Hey,. I’m all for alternatives, renewables, clean everything. Problem is making it affordable and convenient. I really can’t picture my mother in law operating a solar array or keeping track of the battery bank, much less affording it.

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  33. Pete Klein says:

    Actually, when confronted with the ideas of having huge banks of solar collectors in the deserts and tidal generators on our shorelines and more windmills than there are cell phone towers, I say let’s bring on Global Warming, even though I don’t like warm weather. I’ll just move someplace cooler.

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  34. Mervel says:

    Yes Ellen that is what I meant exactly.

    Maybe the climate change movement should talk to Ducks Unlimited, they organized an international organization that helped protect an entire flyway through wetlands protection in critical areas. They climate change bunch just need to show duck hunters how climate change is really going to screw up hunting, then you will get action! Instead they say well you will all die unless you pay more now, and you know that’s a loser from a pr perspective.

    The whole idea of global “warming” was also a marketing nightmare/mistake. When I talk to people up here they say, yeah whats wrong with that? Longer growing season, warmer winters, longer navigation season on the Seaway and so forth.

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  35. DaveC says:

    Bret4207 comment:
    “I really can’t picture my mother in law operating a solar array or keeping track of the battery bank, much less affording it.”

    Lets take that sentence and plop it into 1915 when the automobile was first becoming popular.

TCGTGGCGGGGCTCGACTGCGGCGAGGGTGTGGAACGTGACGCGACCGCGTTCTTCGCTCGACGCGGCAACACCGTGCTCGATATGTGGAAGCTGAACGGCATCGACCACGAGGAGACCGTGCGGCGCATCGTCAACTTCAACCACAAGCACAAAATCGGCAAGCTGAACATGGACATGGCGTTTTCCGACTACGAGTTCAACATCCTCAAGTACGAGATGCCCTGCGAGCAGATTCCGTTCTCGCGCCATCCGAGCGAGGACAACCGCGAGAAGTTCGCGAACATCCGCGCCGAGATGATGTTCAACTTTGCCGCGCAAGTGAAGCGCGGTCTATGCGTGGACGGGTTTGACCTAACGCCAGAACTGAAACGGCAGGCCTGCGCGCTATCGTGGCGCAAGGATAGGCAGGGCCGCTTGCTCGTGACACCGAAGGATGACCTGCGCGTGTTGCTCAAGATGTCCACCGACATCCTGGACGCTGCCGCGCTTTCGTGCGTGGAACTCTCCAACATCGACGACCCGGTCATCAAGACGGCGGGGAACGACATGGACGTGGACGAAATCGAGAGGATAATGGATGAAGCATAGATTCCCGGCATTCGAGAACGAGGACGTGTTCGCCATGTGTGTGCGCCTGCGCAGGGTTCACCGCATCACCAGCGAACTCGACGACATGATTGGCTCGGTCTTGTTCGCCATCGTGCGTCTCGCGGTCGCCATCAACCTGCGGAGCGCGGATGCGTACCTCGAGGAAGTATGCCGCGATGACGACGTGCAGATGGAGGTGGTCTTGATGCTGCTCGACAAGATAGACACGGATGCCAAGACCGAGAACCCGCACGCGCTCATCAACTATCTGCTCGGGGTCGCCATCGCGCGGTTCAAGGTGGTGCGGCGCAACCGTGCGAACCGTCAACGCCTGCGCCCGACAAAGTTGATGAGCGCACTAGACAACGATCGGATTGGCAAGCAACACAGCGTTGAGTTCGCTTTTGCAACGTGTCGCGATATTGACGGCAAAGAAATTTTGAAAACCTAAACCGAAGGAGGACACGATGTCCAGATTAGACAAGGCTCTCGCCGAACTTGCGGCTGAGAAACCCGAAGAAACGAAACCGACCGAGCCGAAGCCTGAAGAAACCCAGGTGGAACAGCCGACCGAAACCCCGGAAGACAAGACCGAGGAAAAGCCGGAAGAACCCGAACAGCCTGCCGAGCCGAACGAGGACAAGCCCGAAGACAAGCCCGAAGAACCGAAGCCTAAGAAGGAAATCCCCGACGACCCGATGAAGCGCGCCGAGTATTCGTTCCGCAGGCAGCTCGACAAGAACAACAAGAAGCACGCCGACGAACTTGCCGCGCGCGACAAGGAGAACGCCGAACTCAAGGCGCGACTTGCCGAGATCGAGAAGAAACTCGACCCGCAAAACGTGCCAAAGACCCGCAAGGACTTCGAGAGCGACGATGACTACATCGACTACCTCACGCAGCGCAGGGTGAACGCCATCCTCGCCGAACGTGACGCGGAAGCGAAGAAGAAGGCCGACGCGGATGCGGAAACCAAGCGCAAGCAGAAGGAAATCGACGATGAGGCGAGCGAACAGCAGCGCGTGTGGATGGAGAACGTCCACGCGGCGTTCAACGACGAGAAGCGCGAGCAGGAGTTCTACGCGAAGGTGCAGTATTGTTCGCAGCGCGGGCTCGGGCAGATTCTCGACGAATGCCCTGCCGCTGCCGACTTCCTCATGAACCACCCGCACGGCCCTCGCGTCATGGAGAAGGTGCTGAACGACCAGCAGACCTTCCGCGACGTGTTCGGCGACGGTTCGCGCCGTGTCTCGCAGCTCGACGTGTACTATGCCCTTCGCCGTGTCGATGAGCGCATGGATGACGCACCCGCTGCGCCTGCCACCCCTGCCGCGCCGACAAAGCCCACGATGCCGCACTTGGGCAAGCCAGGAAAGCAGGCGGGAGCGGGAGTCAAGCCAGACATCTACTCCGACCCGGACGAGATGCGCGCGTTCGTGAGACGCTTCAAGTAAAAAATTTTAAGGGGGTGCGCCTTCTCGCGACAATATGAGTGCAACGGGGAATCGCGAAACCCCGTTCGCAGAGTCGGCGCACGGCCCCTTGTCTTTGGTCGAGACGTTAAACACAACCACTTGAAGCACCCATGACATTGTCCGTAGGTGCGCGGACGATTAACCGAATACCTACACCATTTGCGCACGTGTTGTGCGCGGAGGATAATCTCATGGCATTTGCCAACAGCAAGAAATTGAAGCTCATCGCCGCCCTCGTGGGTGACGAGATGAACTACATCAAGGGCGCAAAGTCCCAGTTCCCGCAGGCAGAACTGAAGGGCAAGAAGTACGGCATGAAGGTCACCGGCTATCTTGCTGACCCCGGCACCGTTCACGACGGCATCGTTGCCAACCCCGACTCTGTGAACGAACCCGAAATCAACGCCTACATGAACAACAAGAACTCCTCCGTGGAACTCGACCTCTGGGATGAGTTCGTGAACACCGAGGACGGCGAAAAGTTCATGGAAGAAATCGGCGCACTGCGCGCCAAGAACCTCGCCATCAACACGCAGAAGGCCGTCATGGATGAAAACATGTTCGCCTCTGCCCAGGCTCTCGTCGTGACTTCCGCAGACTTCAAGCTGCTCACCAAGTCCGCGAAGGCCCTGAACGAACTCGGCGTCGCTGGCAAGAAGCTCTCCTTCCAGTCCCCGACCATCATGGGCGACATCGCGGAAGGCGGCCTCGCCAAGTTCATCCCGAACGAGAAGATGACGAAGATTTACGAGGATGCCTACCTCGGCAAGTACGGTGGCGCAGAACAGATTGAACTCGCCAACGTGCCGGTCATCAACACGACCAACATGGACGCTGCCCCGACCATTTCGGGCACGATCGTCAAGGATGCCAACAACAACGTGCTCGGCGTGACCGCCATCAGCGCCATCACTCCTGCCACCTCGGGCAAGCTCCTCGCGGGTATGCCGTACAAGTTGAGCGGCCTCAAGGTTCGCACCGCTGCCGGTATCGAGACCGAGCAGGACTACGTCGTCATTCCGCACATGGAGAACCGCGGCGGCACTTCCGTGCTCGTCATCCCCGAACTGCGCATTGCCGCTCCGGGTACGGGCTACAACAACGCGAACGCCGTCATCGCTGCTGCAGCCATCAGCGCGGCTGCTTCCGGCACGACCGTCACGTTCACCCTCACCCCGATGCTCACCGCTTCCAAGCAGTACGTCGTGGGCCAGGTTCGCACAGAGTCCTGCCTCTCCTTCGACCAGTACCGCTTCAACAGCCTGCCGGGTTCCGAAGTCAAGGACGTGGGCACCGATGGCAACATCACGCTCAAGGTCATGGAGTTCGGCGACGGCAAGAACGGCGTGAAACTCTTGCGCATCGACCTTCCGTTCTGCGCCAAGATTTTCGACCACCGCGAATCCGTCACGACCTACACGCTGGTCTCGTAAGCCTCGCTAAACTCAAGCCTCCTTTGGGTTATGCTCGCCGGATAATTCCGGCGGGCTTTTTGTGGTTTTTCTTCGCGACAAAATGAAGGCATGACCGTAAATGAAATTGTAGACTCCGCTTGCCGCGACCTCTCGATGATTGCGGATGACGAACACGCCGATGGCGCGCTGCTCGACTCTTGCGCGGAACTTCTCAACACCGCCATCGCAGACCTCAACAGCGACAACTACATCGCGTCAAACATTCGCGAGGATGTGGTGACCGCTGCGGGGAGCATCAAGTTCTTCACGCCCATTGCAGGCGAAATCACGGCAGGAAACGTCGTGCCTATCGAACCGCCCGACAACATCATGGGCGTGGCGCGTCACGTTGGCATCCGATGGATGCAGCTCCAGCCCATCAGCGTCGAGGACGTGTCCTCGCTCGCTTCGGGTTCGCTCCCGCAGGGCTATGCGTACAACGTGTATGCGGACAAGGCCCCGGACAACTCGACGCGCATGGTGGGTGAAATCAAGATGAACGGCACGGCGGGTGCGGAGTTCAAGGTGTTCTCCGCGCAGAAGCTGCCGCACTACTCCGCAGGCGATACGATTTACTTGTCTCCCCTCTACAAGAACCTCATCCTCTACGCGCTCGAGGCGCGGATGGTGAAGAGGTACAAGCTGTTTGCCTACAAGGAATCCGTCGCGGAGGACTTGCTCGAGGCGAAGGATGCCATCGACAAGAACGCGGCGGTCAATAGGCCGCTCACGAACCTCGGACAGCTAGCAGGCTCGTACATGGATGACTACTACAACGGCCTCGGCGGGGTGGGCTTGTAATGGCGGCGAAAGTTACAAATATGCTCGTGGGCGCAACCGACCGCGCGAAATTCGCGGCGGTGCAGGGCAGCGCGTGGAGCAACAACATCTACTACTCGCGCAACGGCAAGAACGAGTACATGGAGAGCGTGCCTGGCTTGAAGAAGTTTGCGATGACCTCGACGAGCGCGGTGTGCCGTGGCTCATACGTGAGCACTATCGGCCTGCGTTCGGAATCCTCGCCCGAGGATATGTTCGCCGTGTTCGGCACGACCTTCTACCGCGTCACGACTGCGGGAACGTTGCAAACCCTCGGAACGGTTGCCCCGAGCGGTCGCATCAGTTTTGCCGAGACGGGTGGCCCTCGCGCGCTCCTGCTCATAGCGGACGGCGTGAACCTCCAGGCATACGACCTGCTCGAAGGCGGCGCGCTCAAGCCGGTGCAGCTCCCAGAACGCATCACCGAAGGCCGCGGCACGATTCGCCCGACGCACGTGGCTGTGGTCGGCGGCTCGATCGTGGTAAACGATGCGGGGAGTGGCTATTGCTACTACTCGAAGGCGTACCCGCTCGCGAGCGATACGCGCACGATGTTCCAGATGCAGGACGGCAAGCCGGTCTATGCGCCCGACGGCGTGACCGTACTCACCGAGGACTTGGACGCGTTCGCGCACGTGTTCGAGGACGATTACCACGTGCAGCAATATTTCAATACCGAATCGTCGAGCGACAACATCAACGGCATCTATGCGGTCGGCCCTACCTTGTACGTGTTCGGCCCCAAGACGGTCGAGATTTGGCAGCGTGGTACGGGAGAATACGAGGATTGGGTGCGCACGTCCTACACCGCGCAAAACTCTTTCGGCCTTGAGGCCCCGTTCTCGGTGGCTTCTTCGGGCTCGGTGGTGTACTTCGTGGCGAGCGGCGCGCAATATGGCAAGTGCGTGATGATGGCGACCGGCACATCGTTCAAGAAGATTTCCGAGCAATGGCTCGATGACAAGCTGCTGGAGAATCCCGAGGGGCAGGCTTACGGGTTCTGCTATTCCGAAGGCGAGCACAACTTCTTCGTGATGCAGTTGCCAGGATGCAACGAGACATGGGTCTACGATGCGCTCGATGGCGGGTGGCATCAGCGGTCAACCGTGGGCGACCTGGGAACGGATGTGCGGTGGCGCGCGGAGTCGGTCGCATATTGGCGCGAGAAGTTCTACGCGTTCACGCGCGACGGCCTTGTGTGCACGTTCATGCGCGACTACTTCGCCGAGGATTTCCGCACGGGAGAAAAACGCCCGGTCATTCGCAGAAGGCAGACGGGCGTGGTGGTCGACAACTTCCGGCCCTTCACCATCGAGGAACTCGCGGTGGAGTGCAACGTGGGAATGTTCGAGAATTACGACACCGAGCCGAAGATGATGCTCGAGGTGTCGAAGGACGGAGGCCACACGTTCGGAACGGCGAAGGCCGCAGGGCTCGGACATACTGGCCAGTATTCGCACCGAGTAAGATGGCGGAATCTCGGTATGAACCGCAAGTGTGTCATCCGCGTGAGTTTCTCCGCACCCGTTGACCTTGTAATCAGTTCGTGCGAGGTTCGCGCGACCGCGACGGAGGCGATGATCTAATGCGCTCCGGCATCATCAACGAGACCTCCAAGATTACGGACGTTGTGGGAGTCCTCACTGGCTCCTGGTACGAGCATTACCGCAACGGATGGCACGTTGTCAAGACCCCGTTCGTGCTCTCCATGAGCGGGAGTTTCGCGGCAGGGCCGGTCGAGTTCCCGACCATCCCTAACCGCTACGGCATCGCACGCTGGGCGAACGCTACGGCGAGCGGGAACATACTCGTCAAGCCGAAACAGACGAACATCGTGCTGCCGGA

“I really can’t picture my mother in law operating a automobile or keeping track of the oil changes, much less affording it.”

    As for Brian’s main point, as always, campaign finance reform would do wonders in having a level playing field for the Environmental Defense Fund’s of the world in going toe to toe with the GE’s of the world.
    Eco-Imagine that.
    My lobbyist, (sorry, representative) Scott Murphy would actually represent me and the majority on this blog and push for alternatives in the house. Or at the very least push for getting rid of the barbaric ways we produce power now.
    Can you believe most of us put up with mercury poisoning? Should that be normal? I just shrugged my shoulders. What am I gonna do? I’m a environmentalist.

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  36. Jack says:

    Will’s skepticism is not without merit. He’d be the first to point out that the same scientists espousing global warming were clamoring about global cooling thirty years ago. As a political philosopher w/an Ivy League education he knows a bit about the philosophy of science and is probably familiar w/ Karl Popper’s work. The problem, philosophically, w/ much of what’s attributed to “global warming” / climate change science is non-falsifiable. Take for example when Katrina hit, global warming was the CAUSE. Now that there are fewer hurricanes and of less intensity – guess what – global warming. The theory isn’t nearly parsimonious enough for Will, hence is skepticism.

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  37. PNElba says:

    “…the same scientists espousing global warming were clamoring about global cooling thirty years ago…”

    Jack, do you actually have evidence for the above statement? Because posts above have already debunked that statement with actual evidence.

    Not all science is based on falsifiable hypotheses, there is also descriptive or observational science. But isn’t a climate change model that doesn’t make accurate predictions sort of a falsifiable experiment?

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  38. Mervel says:

    But we are mixing up science with marketing. Scientists don’t know anything about politics or marketing or pr, so they should shut up. Most people in the US believe that scientists promulgated the idea of global cooling 30 years ago it does not matter what the scientific journals actually said. It is a matter of what the media has pushed and promoted.

    So many people feel that global warming is just another long line of scare tactics, many people feel it is just another long line of crap we are being sold, none of which comes true or is true.

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  39. Mervel says: